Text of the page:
Apply evidence-based practices and principles in evaluating clinical techniques, products, and programs
Collect customer (e.g., consumer, payer, referral source) satisfaction data and use it to improve services
Participate in data collection for performance improvement and implement changes as directed
Consumer and professional advocacy resources (e.g., ASHA's Web site, consumer groups, other professional associations, public agencies)
Relevant issues, information, and data to use in advocacy (e.g., cost/benefit of services, outcomes)
How to influence the federal, state, and local legislative and regulatory process, as well as payers, consumers, and self-help groups
Communicate the need for and benefit of services for individuals with speech-language and swallowing disorders
Engage in advocacy on a national, state, and/or local level on professional/consumer issues (e.g., advocating SLPs as the most qualified provider of services for speech-language and swallowing disorders)
Use data from multiple sources to advocate for clients, profession, and self
The role of marketing and its importance to the profession
Marketing resources for the profession and how they would meet the needs and interests of different audiences (e.g., family members, health care professionals, payers, culturally and linguistically diverse groups)
The organization's marketing plan, its importance to the survival of the organization and profession, and the clinician's role
The organization's public relations program and its role in marketing (e.g., customer service, handling complaints)
Identify opportunities and engage in activities to promote professional services with both internal (e.g., colleagues, other professionals) and external (e.g., referral sources, consumer groups) contacts
Select marketing resources that are appropriate to the audience
Deliver superior customer service consistent with the organization's mission and values
Resolve a complaint satisfactorily
Personal computing hardware basics (e.g., processing speeds, memory, peripherals)
Personal computer software basics (e.g., operating systems, word processing, spreadsheets, databases, presentation, and communication applications)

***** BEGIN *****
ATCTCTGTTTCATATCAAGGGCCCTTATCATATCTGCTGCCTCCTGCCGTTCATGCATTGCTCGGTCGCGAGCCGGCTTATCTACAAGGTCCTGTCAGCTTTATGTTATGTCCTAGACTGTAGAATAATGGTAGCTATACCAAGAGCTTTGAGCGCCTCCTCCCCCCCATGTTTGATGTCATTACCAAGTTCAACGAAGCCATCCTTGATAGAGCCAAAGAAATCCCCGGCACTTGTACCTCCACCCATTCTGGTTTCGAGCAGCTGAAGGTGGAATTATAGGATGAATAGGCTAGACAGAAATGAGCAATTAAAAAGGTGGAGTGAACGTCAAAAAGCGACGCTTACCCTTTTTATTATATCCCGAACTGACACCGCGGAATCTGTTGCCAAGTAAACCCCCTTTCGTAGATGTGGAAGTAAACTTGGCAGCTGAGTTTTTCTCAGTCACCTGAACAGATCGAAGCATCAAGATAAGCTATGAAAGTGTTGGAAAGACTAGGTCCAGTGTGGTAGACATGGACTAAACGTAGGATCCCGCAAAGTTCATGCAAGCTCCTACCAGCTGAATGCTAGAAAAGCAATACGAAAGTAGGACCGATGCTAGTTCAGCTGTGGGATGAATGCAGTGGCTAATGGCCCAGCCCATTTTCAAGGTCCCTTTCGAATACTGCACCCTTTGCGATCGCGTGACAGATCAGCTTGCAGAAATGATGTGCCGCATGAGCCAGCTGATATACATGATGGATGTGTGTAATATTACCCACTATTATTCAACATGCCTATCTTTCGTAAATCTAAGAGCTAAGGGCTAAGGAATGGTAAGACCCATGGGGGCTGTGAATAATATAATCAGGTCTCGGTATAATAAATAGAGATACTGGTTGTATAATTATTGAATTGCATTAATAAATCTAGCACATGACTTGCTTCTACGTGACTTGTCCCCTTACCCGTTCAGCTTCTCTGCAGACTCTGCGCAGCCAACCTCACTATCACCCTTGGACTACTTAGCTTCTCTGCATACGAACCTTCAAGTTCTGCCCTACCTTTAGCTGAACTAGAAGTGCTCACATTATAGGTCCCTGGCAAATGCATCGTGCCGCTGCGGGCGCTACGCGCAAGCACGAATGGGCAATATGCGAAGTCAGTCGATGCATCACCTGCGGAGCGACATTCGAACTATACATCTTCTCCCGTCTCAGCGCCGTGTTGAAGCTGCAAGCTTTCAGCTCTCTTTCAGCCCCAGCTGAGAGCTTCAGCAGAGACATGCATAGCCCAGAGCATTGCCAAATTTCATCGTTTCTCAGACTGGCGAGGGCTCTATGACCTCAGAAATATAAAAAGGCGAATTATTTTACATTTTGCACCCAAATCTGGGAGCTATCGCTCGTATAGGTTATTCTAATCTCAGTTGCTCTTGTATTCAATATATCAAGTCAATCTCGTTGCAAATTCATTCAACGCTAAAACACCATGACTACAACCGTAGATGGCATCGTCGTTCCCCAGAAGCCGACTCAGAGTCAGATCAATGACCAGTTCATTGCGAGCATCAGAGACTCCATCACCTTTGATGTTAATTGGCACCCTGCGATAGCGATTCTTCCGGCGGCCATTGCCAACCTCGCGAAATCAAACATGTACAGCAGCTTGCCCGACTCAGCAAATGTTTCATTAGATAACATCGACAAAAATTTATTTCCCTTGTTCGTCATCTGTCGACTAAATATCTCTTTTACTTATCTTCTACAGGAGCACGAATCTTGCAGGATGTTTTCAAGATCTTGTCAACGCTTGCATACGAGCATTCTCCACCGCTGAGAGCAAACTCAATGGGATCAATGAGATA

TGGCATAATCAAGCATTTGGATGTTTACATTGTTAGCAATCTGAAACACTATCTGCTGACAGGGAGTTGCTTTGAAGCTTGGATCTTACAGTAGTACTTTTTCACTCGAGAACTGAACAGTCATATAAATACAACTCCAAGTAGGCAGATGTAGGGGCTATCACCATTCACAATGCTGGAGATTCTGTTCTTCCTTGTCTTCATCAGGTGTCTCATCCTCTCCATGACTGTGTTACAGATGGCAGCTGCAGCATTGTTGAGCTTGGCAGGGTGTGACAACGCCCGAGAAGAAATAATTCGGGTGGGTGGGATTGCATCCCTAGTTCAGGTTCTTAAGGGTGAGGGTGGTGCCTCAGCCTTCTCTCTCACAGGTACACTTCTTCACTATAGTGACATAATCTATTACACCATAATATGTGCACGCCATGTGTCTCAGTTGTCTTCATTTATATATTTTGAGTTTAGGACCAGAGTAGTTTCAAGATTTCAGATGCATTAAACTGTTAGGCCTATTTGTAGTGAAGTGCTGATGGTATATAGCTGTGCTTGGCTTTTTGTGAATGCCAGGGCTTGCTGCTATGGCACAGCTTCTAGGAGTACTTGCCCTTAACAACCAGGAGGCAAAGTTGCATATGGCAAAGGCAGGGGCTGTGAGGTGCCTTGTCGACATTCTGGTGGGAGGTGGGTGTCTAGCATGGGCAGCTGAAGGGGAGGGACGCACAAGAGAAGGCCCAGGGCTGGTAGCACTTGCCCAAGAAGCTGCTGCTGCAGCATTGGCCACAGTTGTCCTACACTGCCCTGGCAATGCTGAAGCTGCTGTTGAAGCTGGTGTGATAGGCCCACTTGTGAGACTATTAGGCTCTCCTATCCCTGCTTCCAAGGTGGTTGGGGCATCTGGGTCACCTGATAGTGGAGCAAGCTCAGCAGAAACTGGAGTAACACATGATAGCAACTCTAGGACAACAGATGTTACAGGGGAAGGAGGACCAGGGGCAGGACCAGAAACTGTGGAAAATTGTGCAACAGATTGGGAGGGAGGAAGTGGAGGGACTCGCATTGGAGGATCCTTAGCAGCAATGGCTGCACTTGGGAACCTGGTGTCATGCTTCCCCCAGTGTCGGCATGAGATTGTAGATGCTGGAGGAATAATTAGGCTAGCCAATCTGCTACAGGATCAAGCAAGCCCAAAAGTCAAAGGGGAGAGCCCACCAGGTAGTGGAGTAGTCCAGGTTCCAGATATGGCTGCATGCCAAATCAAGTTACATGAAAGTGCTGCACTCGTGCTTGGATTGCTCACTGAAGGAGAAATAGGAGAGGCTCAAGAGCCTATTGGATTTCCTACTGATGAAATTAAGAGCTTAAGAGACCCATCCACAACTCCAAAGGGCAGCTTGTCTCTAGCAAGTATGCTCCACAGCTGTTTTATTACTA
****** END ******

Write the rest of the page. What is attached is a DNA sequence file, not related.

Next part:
Basic Internet functions (e.g., content searches, e-mail)
Basic network computing (e.g., file sharing, security, shared peripherals)
The basic issues surrounding the use of telepractice in the professions
Identify/describe basic hardware components in a personal computing device
Use the functions of basic computing software and productivity software; search the Internet for relevant content; and send, receive, and file electronic mail
Identify/describe basic network computing concepts such as file sharing, security, and shared peripherals
Different types of payers (e.g., Medicare, Medicaid, HMOs, PPOs, private health plans) and other private pay options and payment systems (e.g., Medicare Prospective Payment System, Medicare Fee Schedule)
The financial impact of patient placement along the continuum of care (e.g., acute, long term, home health, outpatient)
Payer-specific eligibility requirements (e.g., medical necessity, skilled versus unskilled services)
Payer-specific documentation requirements (e.g., plan of care, including measurable long- and short-term goals, prognostic statements)
Payer-specific documentation instruments (e.g., MDS, IRF PAI)
How to accurately record services and codes (e.g., CPT, ICD, HCPCS, DSM)
The relationship between procedural (CPT) and diagnostic (ICD) codes
What constitutes a billable service
The proper documentation procedures to reduce the probability of denials
The methods for appealing denials from third-party payers
The concept of medical necessity and how it is used for reimbursement by third-party payers
The importance of obtaining insurance and other required authorizations/reauthorizations in advance of the delivery of services
Eligibility and documentation requirements for obtaining equipment (e.g., Durable Medical Equipment [DME] and prosthetics)
Work with case managers, third-party payers, clients, and families to establish the need for—as well as obtain authorization before—the delivery of services
Document services in a manner consistent with requirements (e.g., progress made, reasonable and necessary, medical necessity) of different types of payers
Code charges appropriately for services provided and documented to justify codes billed
Track the number of visits, amount of treatment time, and the authorization period so that services are not provided without authorization or an agreement from the patient/guardian to self-pay
Provide appropriate documentation to appeal a denial